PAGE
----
Black History Month Still Matter?

We have come a very long way. We have a black president. We now have blacks in all walks of life. But just look at Barack Obama! He has been disrespected, disowned. He is not one of us! He has European values! He is a socialist! He is Kenyan! When was the last time one of our other presidents got this kind of love? What have three hundred years of slavery under colonialism done to a group of people, their generations, and the descendants of the persecutors who cannot comprehend the psychological depth of slavery’s legacy?

Jason latty

Jason Latty

Black people were taken from their families with the blessings of African kings and chiefs, herded like cattle, and sold to the highest bidder. Some jumped ship, slit their throat, and committed suicide in the Trans-Atlantic Slave Trade. Others survived, made it to the New World, and learned to abandon their culture, language, family, and customs. In the New World, blacks were over-worked, raped by slave masters, and used as sex slaves for breeding strong male slaves. Those newborns were condemned to a life of labor like camels and donkeys, herded in slave quarters, and taught only what was needed to keep them in servitude for the rest of their lives.

Starting in the New World in 1492 with the coming of Christopher Columbus, the system of slavery lasted up to 1865. Historians observed the British abolished slavery by 1834 during the apprenticeship period when slaves were nonetheless required to work for additional years dictated by their status as house or field slaves. By 1838, slaves in the British territories were fully freed on paper. In the case of the United States, many historians note that the slave trade lasted between 1619-1800s, the 13th Amendment was passed on January 31, 1865, and by December 6, 1865, it was ratified, and all slaves became free.

Source: Harper’s New Monthly Magazine, vol. 12 (Aug. 1856), p. 310.

Source: Harper’s New Monthly Magazine, vol. 12 (Aug. 1856), p. 310.

The end of slavery was the beginning of another dark and perilous time for blacks. They were still considered less than human, and treated worse than hogs, hunted, and killed like wild animals. Blacks became synonymous to a people without a home as many consider Barack Obama to this day. Blacks had no right to vote, the majority were denied access to education, they could not inter-marry, and except for the brief time when they enjoyed some privileges to marry, they could not legally marry.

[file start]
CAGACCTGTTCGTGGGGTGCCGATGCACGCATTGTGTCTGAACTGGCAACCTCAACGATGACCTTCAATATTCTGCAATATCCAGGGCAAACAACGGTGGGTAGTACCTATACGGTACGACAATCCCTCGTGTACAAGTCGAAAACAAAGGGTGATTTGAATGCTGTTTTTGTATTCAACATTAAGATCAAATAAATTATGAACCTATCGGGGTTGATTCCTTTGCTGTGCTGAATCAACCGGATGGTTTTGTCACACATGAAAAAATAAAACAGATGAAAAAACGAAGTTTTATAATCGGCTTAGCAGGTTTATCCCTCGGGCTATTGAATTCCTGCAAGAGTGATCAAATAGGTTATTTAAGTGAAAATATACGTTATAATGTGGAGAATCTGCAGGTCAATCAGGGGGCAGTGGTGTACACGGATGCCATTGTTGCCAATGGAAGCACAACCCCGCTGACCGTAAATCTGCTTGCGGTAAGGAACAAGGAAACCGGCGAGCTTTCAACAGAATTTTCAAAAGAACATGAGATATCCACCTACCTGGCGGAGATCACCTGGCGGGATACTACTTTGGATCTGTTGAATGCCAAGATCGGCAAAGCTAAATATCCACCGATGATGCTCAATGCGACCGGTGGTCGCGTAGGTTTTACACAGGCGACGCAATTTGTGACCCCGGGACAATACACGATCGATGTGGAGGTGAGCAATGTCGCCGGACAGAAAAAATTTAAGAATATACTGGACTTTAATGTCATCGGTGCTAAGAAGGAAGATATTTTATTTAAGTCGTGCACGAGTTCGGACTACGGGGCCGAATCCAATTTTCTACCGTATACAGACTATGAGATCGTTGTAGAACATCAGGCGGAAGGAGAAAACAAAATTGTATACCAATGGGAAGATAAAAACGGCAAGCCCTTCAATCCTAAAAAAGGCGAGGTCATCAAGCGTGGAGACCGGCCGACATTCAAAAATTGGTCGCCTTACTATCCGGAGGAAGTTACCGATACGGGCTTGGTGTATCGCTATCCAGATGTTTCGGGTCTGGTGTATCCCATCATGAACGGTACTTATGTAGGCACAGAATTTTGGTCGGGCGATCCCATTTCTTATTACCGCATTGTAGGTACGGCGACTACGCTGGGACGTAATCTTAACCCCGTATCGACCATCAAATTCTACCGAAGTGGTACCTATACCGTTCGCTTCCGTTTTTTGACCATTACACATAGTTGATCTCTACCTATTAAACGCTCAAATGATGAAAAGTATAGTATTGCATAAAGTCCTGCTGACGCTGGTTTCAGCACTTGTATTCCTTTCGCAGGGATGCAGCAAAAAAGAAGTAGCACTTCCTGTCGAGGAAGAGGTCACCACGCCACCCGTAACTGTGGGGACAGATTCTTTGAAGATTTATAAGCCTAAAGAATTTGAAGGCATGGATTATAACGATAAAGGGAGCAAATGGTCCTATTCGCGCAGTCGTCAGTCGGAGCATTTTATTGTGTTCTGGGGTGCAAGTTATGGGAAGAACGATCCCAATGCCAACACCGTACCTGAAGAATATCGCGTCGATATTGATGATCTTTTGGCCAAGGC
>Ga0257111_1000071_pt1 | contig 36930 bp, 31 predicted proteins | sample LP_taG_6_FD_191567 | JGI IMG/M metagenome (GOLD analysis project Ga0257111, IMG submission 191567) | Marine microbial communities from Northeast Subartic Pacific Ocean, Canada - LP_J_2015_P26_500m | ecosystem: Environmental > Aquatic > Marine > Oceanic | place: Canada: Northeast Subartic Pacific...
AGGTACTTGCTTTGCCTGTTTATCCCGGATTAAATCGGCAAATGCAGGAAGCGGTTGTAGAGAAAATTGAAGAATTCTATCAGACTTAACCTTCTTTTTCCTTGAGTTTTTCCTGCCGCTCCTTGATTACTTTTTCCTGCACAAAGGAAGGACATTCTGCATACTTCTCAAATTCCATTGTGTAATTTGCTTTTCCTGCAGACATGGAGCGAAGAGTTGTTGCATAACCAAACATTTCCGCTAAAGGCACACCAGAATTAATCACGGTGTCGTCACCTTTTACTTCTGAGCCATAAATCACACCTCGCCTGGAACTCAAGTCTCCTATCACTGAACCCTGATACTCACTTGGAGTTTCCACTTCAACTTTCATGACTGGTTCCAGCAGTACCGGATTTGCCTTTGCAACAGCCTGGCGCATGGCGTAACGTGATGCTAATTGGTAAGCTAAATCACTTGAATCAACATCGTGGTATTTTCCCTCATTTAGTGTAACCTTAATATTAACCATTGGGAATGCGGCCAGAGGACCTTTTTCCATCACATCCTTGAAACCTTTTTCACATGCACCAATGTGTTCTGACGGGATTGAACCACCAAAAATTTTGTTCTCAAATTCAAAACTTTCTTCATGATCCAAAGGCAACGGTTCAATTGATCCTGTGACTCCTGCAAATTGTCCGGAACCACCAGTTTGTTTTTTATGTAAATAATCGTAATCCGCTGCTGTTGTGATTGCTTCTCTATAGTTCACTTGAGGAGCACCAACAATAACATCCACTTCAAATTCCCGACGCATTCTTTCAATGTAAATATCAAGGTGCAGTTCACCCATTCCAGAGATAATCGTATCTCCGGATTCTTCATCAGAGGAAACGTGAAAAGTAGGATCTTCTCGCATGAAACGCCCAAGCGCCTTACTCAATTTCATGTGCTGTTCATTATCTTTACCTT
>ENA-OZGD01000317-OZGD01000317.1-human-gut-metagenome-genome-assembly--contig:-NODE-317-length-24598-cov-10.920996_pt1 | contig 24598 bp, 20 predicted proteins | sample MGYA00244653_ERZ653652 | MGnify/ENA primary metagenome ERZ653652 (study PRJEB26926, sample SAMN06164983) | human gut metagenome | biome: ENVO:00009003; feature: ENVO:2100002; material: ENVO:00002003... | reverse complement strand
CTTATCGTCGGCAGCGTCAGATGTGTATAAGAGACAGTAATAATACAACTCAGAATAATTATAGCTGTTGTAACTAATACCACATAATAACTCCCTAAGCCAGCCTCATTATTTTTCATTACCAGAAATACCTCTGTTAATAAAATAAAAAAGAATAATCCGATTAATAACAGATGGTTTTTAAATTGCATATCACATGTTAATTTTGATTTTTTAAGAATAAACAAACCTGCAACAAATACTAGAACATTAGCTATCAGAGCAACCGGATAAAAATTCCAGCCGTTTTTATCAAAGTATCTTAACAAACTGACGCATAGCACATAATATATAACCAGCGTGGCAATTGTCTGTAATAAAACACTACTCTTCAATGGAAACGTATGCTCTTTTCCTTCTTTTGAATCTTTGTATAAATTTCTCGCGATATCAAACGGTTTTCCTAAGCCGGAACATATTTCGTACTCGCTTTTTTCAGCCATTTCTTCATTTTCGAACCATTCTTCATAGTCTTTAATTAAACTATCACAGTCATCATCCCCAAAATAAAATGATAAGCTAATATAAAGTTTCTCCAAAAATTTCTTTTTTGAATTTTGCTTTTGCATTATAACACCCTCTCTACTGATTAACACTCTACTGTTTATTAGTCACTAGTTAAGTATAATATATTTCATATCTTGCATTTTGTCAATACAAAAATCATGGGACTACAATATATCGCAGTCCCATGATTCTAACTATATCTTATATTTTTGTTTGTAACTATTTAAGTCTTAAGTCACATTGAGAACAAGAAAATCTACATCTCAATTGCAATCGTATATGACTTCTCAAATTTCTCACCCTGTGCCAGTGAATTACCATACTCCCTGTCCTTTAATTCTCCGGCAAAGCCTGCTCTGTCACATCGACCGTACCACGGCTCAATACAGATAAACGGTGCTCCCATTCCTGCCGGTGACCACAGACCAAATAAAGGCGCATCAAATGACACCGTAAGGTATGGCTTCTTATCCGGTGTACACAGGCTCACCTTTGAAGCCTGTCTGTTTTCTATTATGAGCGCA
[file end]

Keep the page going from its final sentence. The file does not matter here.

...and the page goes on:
Condemned to a life of poverty, distress, with no hope, no one to turn to except their God, African Americans became “Third Class Citizens” in their own country. They were good enough to fight in America’s wars, build the White House (for free), and many infrastructure that remain erect to this day. But blacks were just not good enough to receive basic human rights. For, more than a century earlier, white parents and forefathers had taught children and grandchildren that blacks were less than human; they even wrote it in the constitution.

This grotesque treatment of a group of people dragged into a life of torture would continue into our modern era, pronouncing itself in the Civil Rights Movement. It took well thinking Americans, the death of President Kennedy, Robert Kennedy, Martin Luther King Jr. and a host of other black persons to die before Congress passed a law ensuring the end of Jim Crow.

It took a once segregationist, President Lyndon B. Johnson to get the passage of the Civil Rights Bill and a young ambitious President John F Kennedy to send the US Military to end segregation in the religious South. Even after all this, blacks today still have an uphill struggle for basic survival. Constantly profiled, stopped by the police, beaten, humiliated for fun with little or no recourse, and we often hear that blacks are always the ones pulling guns out on cops even though these guns often cannot be found to stand evidence in a court of justice.

As if cops were not eating away the life of enough black youths fast enough, states controlled by the good old gospel touting Republicans passed the “ Stand Your Ground Laws,” which gave haters of the black populace a license to shoot first and ask questions later. Please ask 17-year-old Trayvon Martin who was murdered for being black in a middle class neighborhood. Police discovered Trayvon Martin with skittles, a drink, no gun, but dead by George Zimmerman’s bullets.

Unlike the fashions of dealing with blacks, police greeted George Zimmerman, questioned him, and set him free. It took millions of good whites, blacks, and Hispanics among others to scream at our government for George Zimmerman to be brought to justice. If the reverse were true, Trayvon Martin would not need a Jury; he would be killed! This was 2012.

Black people need a Black History Month to remember where they are coming from, where they are now, and where they are going. Except for the Japanese and the American Indians, no other group of people in the United States has been treated like blacks. In a world where history is constantly being rewritten, we need to know what our history really is. We need this month to correct the lecture of hate and stereotype from powerful persons such as Newt Gingrich who captivated audiences in 2012 by stating, “the African American community should demand pay checks and not be satisfied with food stamps.”

We at least need to have 28/ 29 days, the shortest month of the year, to come to grips with our reality, to find some solace with our past. This month is the symbol that motivates our children to fight for an America where all humans are actually equal.

 

Jason Latty-Travis is the founder of Caribbean Alliance for Equality, an activist organization that promotes freedom for LGBTQ persons across the Caribbean.

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